CONCORD, N.C. — The long winter slumber has been shattered by the roar of racing engines and that’s always a good way to get the blood pumping and the juices flowing as the slow 10-month boil picks up momentum.
The new NASCAR Cup Series season has an advantage over last year’s in that the Next Gen cars are a year older, the teams have had a full season to dial them in and the strategy and tactics have been honed to a finer point.
The new car did well for itself during the season-opening Clash inside the Los Angeles Memorial Coliseum, both in showing speed and taking a beating. Far fewer teething pains and much more root-hog-or-fall was the result.
So, who are the favorites this season?
The four-car Hendrick Motorsports stable looks primed as always, with Chase Elliott, William Byron, Alex Bowman and Kyle Larson up. Losing out in the finale last season stung and the four-car team will be out to get some of their own back.
Prime on that list will be Joey Logano, who won the title with a thrilling race in the Championship 4 at Phoenix Raceway. He, Ryan Blaney and Austin Cindric will be back for Team Penske.
Joe Gibbs Racing has a very different look with no Kyle Busch and no No. 18 Toyota. That’s the biggest news of the offseason, and Busch is now at RCR with Austin Dillon, while Tyler Reddick left RCR for 23XI Racing.
The fact that Busch won’t be in the Gibbs camp this season is quite … unsettling. It was always assumed the Las Vegas native would wind up his career there, but that’s not how it will happen. Sure, his longtime sponsor Mars left, and there was a need to get Ty Gibbs into a car for 2023 after he won the Xfinity Series title, but it never seemed like there would be a split.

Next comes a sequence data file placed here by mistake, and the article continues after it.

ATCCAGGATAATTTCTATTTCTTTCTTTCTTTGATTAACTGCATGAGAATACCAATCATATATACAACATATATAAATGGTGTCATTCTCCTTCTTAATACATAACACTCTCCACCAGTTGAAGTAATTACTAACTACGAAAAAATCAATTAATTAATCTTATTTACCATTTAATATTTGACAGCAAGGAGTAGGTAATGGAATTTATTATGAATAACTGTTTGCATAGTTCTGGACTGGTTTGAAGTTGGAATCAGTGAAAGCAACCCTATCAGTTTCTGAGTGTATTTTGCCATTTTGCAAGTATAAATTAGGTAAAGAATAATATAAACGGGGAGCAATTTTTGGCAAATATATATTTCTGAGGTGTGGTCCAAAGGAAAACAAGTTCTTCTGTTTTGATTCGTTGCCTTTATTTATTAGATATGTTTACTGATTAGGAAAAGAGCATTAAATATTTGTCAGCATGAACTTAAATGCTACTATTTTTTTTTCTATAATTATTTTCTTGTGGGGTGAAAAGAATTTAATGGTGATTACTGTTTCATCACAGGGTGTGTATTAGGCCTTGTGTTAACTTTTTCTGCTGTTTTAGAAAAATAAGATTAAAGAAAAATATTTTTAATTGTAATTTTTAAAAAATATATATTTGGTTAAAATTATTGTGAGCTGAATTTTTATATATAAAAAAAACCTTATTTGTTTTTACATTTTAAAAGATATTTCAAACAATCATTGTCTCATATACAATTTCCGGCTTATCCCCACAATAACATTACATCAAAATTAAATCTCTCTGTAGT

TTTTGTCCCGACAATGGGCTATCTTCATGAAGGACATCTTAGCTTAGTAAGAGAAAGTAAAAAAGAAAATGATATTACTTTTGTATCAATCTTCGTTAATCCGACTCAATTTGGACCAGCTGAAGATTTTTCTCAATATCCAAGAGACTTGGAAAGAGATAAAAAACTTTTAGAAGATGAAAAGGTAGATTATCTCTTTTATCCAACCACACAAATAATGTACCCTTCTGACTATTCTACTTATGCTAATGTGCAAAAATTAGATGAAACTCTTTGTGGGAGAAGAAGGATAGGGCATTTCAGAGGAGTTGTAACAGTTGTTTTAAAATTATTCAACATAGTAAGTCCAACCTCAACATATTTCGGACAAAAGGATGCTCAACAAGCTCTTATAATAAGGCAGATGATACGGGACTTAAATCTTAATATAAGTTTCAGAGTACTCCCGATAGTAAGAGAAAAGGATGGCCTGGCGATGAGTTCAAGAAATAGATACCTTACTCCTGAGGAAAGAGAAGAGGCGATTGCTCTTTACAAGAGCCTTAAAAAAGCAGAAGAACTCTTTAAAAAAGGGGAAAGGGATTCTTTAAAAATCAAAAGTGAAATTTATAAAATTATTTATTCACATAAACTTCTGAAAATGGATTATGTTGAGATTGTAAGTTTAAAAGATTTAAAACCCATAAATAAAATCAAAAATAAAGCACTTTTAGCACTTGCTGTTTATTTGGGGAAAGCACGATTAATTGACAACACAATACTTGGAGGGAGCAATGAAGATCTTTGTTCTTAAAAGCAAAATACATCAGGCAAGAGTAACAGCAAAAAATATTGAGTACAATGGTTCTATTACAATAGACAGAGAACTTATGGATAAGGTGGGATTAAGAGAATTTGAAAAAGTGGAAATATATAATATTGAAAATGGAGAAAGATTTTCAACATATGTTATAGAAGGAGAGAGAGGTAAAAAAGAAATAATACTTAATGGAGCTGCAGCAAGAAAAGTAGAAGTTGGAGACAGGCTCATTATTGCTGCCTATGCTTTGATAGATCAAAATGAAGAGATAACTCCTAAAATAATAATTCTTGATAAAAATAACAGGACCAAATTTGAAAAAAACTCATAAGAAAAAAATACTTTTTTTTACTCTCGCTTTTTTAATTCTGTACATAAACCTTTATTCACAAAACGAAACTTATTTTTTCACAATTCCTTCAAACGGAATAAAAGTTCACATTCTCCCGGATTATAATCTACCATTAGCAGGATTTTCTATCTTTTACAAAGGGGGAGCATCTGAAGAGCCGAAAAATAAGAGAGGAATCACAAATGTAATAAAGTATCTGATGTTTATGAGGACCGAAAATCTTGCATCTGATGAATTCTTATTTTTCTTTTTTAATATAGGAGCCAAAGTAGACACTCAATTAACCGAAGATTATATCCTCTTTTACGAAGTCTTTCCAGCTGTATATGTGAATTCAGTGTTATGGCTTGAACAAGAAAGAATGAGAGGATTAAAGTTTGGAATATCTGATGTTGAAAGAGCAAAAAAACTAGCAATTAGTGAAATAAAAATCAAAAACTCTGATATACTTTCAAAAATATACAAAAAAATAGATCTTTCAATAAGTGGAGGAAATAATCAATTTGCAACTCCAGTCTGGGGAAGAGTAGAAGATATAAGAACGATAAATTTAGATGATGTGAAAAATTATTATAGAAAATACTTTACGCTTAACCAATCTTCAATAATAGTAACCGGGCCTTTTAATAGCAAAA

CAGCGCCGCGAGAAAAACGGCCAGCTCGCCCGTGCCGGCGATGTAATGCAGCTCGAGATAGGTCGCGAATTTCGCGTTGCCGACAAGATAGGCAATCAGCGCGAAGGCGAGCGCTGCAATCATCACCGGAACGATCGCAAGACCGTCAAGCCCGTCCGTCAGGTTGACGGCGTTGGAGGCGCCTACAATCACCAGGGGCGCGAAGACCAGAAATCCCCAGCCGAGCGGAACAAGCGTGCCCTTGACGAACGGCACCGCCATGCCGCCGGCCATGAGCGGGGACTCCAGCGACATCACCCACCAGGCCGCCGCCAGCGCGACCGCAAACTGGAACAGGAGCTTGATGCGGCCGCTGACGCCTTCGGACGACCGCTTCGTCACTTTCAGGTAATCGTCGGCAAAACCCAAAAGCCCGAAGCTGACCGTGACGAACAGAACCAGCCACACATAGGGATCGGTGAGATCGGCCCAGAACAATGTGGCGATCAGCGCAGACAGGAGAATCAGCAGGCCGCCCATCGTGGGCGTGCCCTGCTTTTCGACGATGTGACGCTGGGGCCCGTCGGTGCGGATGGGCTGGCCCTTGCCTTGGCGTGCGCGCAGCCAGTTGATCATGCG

There was, and it ends up with Busch going to RCR. Reddick and Dillon had been fast at particular tracks and both made the playoffs, but Busch to RCR is a game-changer. The two-time series champion is also a boon to the Chevrolet camp, as he has been with Toyota since 2008.
That’s a ton of experience gone from Gibbs and onto RCR, which already has a ton of experience as a six-time Cup Series team champion.
It’s also going to hurt Toyota at the grassroots level, as Kyle Busch Motorsports switched all its equipment to Chevrolet Silverados in the Craftsman Truck Series, and Busch will now campaign five NASCAR Xfinity Series events for Kaulig Racing, another Chevrolet team.
Toyota is not without star power, counting Martin Truex Jr., Denny Hamlin, Bubba Wallace, Christopher Bell and others. Its development programs are brimming with candidates to be the Next Big Thing.
But losing Busch has to hurt.
Hendrick, RCR and Kaulig headline the Chevy camp, while JGR and 23XI are the leaders in the Toyota hierarchy. The Ford contingent includes Penske, Stewart-Haas Racing, RFK Racing, Wood Brothers Racing and Front Row Motorsports.
It will be interesting to see how they all stack up after the deck is reshuffled a few weeks into the season.
Change at the top of the driver lineups is always a big thing, and Kevin Harvick’s retirement announcement will mean more of it in 2024. Harvick will call it a career at the end of the season, leaving a hole at SHR and in the sport.
You’re seeing a talent drain not felt since the retirements of Jeff Gordon, Tony Stewart and Jimmie Johnson. NASCAR survived those, but this one seems to be just starting.
Johnson, after a couple of years in IndyCar, bought into the Richard Petty/Maury Gallagher team at Petty GMS, which is now known as Legacy Motor Club. That’s a new wrinkle too, combining two of the three seven-time NASCAR champions in Petty and Johnson.
Every year, there are new storylines, new wrinkles and new hope. We’ll see how this one plays out.
This story appeared in the March 8, 2023 edition of the SPEED SPORT Insider.